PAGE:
Not everyone on IWU’s campus agreed with how that support was shown, however. Joel Cash, husband of the Lodges’ resident director, Sandra Cash, said “Chick Fil-A Appreciation Day” is going about support the wrong way.

“It’s a nice way to show support of a Christian that they feel is being persecuted,” Cash said. “But at the same time what they’re doing is dividing the two sides even more, and they’re basically making it a lot harder to be able to reach the people that it affects.”

Cash said the negative light the comments have been viewed in make it a difficult thing to support.

“When something has basically been declared hate speech and then you stand up for it, you run the risk of looking hateful even if you’re not,” he said. “I don’t think that it was necessary. I think it’s a great attempt on Chick-fil-A’s part to make some money off of people’s support. It looks more like a business opportunity than any kind of ministry.”

As for Chick-fil-A’s stance on one of the most-debated topics of this century, the company noted its future role on its Facebook page: “Going forward, our intent is to leave the policy debate over same-sex marriage to the government and political arena.”

This post was written by:

- who has written 143 posts on The Sojourn.

Jeremy Sharp is the Editor-in-Chief of The Sojourn. A senior at Indiana Wesleyan University, he's been writing for newspapers, magazines and sports teams since age 15. A Cincinnati native, Jeremy has a passion for sports journalism, although he likes to wander into all sections of the paper.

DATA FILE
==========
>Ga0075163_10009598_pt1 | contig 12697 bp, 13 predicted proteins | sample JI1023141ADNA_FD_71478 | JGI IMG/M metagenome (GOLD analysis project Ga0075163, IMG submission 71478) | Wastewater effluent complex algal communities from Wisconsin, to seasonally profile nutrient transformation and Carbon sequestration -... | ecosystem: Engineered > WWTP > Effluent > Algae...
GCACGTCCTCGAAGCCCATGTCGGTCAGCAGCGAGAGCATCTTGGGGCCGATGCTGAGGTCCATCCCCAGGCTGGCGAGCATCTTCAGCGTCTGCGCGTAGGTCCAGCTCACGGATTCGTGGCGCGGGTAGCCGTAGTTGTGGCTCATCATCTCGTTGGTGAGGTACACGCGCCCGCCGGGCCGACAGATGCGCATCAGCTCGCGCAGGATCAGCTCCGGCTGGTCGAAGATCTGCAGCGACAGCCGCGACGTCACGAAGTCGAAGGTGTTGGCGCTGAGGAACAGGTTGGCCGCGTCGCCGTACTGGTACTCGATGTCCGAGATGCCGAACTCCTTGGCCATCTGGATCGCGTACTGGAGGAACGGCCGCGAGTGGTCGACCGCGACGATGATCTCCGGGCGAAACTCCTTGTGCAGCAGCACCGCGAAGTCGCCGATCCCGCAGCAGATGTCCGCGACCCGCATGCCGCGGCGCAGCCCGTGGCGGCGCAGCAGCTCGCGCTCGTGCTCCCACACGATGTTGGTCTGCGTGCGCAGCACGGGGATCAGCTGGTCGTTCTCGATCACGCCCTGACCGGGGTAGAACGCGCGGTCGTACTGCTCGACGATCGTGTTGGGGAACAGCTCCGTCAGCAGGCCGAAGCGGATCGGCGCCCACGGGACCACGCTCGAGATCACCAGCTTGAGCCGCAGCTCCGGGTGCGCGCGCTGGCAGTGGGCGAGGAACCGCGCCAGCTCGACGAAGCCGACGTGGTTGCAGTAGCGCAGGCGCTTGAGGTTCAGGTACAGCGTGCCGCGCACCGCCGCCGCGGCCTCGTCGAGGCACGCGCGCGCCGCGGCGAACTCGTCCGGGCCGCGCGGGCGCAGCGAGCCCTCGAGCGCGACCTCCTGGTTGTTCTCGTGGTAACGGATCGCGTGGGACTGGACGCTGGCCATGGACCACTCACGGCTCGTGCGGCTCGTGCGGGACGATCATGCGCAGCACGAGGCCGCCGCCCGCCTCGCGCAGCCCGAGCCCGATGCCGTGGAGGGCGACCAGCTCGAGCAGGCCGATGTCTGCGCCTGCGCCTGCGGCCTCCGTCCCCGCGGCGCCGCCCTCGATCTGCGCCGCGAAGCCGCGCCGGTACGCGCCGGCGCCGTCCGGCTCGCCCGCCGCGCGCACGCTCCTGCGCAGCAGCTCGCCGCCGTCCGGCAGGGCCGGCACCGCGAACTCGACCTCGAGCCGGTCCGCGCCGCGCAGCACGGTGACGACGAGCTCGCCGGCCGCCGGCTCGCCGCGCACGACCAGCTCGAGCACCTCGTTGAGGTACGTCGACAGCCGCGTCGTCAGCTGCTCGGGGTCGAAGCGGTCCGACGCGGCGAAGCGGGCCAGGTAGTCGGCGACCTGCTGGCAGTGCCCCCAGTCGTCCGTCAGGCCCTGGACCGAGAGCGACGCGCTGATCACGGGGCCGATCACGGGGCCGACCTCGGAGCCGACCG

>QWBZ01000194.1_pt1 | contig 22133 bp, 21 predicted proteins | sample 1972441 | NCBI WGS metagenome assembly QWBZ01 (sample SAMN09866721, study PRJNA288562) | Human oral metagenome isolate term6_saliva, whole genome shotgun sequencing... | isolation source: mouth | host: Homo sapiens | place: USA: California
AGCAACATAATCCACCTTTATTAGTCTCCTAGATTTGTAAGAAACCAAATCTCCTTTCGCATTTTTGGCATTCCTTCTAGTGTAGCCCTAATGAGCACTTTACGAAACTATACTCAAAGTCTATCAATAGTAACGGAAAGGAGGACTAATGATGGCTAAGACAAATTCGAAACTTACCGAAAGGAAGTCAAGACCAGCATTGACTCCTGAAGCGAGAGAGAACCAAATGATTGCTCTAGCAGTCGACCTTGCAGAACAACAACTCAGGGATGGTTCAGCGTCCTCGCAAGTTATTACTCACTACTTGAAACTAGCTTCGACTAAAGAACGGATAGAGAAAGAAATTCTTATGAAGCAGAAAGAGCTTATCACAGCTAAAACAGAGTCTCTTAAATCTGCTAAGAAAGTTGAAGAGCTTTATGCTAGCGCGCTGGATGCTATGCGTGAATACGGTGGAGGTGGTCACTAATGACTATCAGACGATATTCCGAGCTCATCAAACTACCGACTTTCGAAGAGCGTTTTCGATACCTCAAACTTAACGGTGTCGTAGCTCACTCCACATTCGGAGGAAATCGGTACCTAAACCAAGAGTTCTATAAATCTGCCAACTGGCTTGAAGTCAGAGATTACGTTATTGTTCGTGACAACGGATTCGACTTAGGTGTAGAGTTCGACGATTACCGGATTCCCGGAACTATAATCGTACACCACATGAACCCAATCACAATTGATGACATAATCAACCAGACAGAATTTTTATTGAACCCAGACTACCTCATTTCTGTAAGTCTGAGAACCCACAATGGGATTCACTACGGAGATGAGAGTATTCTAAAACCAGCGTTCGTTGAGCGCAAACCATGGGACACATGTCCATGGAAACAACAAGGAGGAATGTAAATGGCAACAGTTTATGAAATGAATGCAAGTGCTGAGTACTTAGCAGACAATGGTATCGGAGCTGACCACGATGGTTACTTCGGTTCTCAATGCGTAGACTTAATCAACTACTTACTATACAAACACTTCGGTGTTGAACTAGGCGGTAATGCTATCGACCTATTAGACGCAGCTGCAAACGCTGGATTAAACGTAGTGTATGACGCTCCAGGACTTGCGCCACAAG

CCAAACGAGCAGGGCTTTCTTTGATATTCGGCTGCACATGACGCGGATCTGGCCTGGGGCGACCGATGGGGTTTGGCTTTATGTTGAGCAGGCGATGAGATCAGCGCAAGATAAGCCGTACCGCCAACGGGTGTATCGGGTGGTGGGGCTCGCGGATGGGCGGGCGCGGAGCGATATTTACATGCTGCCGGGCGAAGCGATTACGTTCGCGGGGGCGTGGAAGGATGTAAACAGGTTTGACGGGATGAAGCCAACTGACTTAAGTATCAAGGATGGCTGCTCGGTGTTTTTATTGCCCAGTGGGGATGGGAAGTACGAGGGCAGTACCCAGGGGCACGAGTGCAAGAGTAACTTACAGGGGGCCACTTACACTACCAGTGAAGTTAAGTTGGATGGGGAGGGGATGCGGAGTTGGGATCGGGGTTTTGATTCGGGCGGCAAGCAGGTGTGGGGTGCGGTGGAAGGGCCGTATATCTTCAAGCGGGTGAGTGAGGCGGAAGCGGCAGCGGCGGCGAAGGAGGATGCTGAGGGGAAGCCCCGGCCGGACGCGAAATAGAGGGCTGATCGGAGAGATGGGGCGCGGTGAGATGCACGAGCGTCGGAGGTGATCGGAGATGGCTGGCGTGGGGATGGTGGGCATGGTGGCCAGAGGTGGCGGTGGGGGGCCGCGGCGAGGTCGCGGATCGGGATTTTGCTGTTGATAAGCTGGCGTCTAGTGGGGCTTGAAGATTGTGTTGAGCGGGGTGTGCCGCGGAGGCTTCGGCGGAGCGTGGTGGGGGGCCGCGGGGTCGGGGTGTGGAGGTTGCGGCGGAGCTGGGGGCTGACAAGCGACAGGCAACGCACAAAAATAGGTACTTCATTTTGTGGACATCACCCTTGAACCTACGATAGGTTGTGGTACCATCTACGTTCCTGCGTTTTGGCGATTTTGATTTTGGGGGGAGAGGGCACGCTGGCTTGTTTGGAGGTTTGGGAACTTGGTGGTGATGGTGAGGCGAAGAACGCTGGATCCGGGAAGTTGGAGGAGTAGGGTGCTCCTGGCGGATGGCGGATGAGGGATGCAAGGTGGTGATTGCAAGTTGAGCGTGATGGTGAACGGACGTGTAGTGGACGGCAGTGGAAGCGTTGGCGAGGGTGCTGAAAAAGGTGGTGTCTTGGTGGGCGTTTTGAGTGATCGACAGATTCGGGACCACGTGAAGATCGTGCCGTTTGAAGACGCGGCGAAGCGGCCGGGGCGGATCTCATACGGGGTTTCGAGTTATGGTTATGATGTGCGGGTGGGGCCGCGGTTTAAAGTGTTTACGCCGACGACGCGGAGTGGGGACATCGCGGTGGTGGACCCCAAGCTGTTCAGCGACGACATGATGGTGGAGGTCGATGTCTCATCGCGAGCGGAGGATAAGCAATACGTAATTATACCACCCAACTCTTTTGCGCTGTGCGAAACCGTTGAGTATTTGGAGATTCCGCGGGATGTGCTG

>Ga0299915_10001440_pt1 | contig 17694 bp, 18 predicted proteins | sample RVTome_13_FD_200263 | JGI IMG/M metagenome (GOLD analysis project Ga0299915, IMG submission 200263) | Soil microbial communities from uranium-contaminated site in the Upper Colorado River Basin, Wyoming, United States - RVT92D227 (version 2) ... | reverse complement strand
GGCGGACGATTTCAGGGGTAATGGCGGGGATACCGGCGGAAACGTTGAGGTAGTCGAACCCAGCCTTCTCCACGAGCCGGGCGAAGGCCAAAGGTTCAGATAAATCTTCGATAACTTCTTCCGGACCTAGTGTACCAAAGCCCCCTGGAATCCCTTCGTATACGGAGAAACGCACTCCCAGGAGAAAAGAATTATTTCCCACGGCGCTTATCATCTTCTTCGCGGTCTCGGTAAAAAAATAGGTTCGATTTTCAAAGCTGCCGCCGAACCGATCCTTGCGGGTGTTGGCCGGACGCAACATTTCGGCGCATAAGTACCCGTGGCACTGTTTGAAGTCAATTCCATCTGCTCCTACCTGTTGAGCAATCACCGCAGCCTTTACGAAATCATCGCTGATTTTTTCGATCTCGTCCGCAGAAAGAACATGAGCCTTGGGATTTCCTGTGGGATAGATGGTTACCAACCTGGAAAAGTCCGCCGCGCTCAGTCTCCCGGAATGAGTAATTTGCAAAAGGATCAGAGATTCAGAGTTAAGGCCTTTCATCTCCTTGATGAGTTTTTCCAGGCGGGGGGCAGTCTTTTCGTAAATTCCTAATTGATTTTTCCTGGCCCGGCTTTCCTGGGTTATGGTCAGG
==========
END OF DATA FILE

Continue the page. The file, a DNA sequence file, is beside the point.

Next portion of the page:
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One Response to “Chick-fil-A gay rights controversy comes to IWU”

  1. Anonymous says:

    I think this whole issue has been spun to become something that it just isn’t. Dan Cathy was asked a question which he answered with his opinion. He stood by his beliefs and did it it with dignity. He has every right to speak his thoughts and should not be hated for it. I have grown very tired with hearing how wrong he was for answering the way he did. Those that are against what he has said are just proving their own hypocrisy. It is ok for them to believe certain things and push those beliefs onto others, but if someone offers a differing belief/opinion that is automatically deemed horrid and hateful. If you heard what Dan Cathy has to say, it is not hateful at all. So please, stop perpetuating this controversy as anti-gay and start seeing it for what it really is–a large group of people trying to strip away a man’s Constitutional right. I will continue supporting Chick-Fil-A; not because I am “anti-gay” but because I like their food and stand by the Constitution.

    P.S. If this were really about being anti-gay, Ben and Jerry’s would probably be suffering pretty bad right now (Ben and Jerry’s supports gay marriage), but because that is not really the issue here there have been very few boycotters/protestors of that company.